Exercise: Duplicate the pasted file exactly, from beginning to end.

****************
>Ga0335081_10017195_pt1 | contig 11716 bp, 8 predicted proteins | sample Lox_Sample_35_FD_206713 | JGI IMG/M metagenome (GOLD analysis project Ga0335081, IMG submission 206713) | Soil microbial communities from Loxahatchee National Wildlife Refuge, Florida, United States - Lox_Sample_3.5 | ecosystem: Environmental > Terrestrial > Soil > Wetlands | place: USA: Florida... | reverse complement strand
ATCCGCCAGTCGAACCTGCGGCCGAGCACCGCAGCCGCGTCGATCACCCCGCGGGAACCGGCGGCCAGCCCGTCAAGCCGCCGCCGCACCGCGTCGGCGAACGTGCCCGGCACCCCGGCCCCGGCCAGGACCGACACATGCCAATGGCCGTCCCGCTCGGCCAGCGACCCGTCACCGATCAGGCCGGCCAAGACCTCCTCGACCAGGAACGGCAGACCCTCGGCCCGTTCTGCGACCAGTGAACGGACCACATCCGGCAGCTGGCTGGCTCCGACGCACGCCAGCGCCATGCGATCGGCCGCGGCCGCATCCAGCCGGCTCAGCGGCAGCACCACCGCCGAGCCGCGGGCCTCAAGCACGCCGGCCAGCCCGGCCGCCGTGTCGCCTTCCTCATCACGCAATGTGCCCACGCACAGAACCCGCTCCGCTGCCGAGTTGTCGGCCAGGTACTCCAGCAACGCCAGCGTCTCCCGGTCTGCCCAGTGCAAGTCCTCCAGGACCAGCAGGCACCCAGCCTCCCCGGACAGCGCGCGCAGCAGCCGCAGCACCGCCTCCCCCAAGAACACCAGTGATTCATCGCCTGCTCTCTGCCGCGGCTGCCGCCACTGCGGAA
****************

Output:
>Ga0335081_10017195_pt1 | contig 11716 bp, 8 predicted proteins | sample Lox_Sample_35_FD_206713 | JGI IMG/M metagenome (GOLD analysis project Ga0335081, IMG submission 206713) | Soil microbial communities from Loxahatchee National Wildlife Refuge, Florida, United States - Lox_Sample_3.5 | ecosystem: Environmental > Terrestrial > Soil > Wetlands | place: USA: Florida... | reverse complement strand
ATCCGCCAGTCGAACCTGCGGCCGAGCACCGCAGCCGCGTCGATCACCCCGCGGGAACCGGCGGCCAGCCCGTCAAGCCGCCGCCGCACCGCGTCGGCGAACGTGCCCGGCACCCCGGCCCCGGCCAGGACCGACACATGCCAATGGCCGTCCCGCTCGGCCAGCGACCCGTCACCGATCAGGCCGGCCAAGACCTCCTCGACCAGGAACGGCAGACCCTCGGCCCGTTCTGCGACCAGTGAACGGACCACATCCGGCAGCTGGCTGGCTCCGACGCACGCCAGCGCCATGCGATCGGCCGCGGCCGCATCCAGCCGGCTCAGCGGCAGCACCACCGCCGAGCCGCGGGCCTCAAGCACGCCGGCCAGCCCGGCCGCCGTGTCGCCTTCCTCATCACGCAATGTGCCCACGCACAGAACCCGCTCCGCTGCCGAGTTGTCGGCCAGGTACTCCAGCAACGCCAGCGTCTCCCGGTCTGCCCAGTGCAAGTCCTCCAGGACCAGCAGGCACCCAGCCTCCCCGGACAGCGCGCGCAGCAGCCGCAGCACCGCCTCCCCCAAGAACACCAGTGATTCATCGCCTGCTCTCTGCCGCGGCTGCCGCCACTGCGGAA